The idea that all software engineering is in Stuttgart, Munich or Berlin is laughable. We have lots and lots of family companies of the so-called "Mittelstand" strewn across the province but West Germany primarily.

Some of those are hidden champions. In towns and regions few Americans will ever have heard of. I think collective action for higher wages is proper here.

Also, if you can't find software engineers at that price, you just close the office and move it to Poland or so. Hence fewer employers remain.

And yet, people manage to buy houses and fly on vacations on that income. Trust me, in Germany with that income you can either buy an apartment not a house, at least not in a place where you will find a software developer job nearby or fly on vacations, but not both So thats not true, at least not if you are living in a smaller city.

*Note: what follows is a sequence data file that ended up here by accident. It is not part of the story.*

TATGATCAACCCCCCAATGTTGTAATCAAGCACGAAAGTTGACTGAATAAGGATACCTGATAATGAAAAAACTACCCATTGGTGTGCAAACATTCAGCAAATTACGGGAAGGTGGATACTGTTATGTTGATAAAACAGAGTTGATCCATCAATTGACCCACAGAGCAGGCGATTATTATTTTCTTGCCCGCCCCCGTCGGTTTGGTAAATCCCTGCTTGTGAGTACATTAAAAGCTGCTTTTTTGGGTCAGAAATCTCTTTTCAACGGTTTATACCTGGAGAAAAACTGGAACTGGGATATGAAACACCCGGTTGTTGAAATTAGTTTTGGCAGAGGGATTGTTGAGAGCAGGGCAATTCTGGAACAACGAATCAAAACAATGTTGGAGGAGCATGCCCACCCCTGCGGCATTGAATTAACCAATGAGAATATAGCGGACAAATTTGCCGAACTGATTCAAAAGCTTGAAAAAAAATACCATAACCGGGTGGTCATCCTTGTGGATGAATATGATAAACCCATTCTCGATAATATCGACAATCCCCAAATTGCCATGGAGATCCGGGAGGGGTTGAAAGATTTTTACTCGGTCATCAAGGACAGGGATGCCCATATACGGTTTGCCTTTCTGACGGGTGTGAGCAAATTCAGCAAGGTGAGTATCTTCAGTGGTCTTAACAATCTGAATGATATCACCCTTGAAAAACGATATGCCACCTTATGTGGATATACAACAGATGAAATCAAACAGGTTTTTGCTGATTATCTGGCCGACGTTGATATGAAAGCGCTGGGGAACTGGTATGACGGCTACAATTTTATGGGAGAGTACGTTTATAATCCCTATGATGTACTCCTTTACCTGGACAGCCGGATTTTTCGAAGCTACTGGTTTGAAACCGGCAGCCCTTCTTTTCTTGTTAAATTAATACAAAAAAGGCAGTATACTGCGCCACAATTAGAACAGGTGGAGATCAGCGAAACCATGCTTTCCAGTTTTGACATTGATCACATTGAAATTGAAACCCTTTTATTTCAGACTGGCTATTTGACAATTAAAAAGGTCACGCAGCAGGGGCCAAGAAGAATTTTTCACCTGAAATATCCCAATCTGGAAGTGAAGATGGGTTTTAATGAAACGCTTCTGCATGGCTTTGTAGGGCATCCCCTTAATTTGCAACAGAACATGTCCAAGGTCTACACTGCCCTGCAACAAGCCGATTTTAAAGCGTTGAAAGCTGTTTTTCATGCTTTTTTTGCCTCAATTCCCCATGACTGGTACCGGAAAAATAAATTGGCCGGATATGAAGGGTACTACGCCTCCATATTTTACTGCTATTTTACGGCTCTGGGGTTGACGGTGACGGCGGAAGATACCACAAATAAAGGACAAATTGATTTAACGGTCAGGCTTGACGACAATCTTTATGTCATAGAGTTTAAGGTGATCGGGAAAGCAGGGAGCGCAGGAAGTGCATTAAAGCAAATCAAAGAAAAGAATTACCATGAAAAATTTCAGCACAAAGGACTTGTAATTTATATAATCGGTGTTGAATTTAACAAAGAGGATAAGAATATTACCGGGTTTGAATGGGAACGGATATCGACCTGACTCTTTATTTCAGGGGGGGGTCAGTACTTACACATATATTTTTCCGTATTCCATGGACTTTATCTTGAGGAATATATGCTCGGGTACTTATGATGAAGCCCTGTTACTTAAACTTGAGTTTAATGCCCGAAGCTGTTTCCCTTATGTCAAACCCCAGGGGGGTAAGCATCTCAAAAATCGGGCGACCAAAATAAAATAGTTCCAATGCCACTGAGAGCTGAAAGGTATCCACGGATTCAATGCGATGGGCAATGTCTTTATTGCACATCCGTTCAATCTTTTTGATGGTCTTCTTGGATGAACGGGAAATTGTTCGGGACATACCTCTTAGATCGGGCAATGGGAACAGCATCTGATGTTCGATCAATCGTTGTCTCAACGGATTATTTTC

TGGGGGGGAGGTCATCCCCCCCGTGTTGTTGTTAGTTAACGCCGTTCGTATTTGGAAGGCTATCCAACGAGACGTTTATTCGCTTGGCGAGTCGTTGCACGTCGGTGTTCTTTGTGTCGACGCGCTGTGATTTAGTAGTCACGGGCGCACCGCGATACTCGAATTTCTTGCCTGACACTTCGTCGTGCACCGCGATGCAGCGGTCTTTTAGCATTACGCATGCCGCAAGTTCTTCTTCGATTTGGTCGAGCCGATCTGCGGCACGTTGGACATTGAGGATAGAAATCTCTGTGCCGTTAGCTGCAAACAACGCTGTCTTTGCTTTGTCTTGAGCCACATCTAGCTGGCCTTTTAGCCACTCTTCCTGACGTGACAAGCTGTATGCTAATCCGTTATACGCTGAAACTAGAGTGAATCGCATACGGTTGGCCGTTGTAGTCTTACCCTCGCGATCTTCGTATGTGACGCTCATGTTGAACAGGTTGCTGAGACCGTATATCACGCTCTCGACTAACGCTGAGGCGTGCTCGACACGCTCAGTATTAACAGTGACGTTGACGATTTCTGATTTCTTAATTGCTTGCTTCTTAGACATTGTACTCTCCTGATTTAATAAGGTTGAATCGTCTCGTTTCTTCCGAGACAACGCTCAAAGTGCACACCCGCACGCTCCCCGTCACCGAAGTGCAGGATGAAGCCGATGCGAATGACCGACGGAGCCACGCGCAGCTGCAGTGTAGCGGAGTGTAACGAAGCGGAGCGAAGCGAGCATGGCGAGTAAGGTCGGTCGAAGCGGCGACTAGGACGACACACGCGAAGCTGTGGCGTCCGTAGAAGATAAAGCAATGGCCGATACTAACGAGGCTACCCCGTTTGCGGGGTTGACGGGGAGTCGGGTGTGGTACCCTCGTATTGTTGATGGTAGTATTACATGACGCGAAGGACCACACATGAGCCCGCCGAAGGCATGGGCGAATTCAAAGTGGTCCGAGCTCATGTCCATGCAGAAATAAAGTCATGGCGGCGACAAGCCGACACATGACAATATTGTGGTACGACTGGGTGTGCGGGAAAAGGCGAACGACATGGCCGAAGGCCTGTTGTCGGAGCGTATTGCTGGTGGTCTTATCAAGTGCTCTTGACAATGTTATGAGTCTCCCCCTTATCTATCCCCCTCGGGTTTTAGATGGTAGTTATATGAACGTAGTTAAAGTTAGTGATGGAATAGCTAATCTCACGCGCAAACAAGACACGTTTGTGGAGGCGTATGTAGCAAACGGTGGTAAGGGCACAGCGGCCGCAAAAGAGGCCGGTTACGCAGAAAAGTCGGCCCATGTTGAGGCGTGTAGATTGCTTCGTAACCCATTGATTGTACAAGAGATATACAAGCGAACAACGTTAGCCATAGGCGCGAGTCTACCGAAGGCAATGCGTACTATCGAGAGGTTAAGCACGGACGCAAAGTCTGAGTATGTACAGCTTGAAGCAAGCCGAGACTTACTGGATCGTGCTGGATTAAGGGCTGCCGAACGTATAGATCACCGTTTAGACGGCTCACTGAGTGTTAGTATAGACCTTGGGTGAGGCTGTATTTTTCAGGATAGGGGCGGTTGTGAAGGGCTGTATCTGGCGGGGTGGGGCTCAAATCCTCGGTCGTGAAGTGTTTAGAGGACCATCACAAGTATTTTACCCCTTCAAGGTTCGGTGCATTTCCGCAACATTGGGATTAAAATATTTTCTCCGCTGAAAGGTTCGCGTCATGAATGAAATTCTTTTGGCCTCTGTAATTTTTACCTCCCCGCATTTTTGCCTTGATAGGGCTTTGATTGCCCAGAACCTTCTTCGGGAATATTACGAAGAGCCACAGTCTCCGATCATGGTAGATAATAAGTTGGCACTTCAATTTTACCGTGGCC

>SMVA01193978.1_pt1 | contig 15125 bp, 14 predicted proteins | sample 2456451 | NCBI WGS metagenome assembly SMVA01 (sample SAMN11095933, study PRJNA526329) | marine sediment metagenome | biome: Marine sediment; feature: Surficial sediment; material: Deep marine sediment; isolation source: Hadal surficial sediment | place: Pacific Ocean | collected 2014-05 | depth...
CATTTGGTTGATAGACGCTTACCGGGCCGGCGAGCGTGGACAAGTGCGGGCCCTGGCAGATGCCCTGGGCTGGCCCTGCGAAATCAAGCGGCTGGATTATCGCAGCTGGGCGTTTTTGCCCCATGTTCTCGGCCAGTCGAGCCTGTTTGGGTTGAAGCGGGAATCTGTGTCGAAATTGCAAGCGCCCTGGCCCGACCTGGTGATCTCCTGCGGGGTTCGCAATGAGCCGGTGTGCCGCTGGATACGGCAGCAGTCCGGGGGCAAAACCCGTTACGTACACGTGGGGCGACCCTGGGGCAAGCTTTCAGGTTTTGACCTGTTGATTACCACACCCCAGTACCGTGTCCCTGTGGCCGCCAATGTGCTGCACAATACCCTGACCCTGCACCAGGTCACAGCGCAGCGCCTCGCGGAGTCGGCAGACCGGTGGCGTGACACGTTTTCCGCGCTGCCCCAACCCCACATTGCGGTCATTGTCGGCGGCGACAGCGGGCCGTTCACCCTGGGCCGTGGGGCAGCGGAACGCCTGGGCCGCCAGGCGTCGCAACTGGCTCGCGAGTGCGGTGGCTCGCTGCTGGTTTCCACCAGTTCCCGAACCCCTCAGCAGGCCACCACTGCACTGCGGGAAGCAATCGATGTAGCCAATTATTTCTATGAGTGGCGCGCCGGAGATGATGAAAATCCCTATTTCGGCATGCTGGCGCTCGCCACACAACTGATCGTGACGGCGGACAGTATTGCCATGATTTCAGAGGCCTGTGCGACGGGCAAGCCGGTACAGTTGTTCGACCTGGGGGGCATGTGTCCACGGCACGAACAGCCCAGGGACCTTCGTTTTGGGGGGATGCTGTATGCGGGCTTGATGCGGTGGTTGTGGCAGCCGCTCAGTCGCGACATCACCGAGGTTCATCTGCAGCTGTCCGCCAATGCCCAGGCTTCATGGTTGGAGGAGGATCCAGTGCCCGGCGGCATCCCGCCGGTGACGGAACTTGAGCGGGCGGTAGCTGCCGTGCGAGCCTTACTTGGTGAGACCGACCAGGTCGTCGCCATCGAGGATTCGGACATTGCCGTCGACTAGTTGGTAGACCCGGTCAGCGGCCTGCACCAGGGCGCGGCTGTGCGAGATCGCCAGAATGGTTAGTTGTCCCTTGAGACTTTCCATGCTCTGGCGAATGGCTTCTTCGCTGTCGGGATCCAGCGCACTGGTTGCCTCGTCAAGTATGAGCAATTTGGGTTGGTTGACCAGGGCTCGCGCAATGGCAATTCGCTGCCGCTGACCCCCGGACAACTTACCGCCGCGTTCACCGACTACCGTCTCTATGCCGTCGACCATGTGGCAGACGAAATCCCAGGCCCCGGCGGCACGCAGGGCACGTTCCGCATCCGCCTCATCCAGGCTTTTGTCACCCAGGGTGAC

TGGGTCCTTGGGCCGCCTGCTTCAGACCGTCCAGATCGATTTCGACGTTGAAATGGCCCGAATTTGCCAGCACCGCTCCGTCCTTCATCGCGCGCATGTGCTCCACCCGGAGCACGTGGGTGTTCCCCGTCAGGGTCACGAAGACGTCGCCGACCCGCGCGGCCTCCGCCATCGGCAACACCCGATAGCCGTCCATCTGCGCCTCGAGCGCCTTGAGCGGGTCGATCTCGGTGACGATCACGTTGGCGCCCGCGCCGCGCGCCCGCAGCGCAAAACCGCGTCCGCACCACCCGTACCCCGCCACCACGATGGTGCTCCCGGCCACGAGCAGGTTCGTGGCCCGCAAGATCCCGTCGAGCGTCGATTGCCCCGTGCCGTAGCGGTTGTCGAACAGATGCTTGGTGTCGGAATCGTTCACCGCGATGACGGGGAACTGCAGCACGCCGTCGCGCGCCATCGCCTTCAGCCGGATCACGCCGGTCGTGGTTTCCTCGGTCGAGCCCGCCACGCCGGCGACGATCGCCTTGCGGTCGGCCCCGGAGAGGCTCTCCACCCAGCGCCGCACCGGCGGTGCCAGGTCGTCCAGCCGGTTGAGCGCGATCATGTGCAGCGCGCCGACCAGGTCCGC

And for places like Berlin or Munich, 50k a year would be ridicoulously low.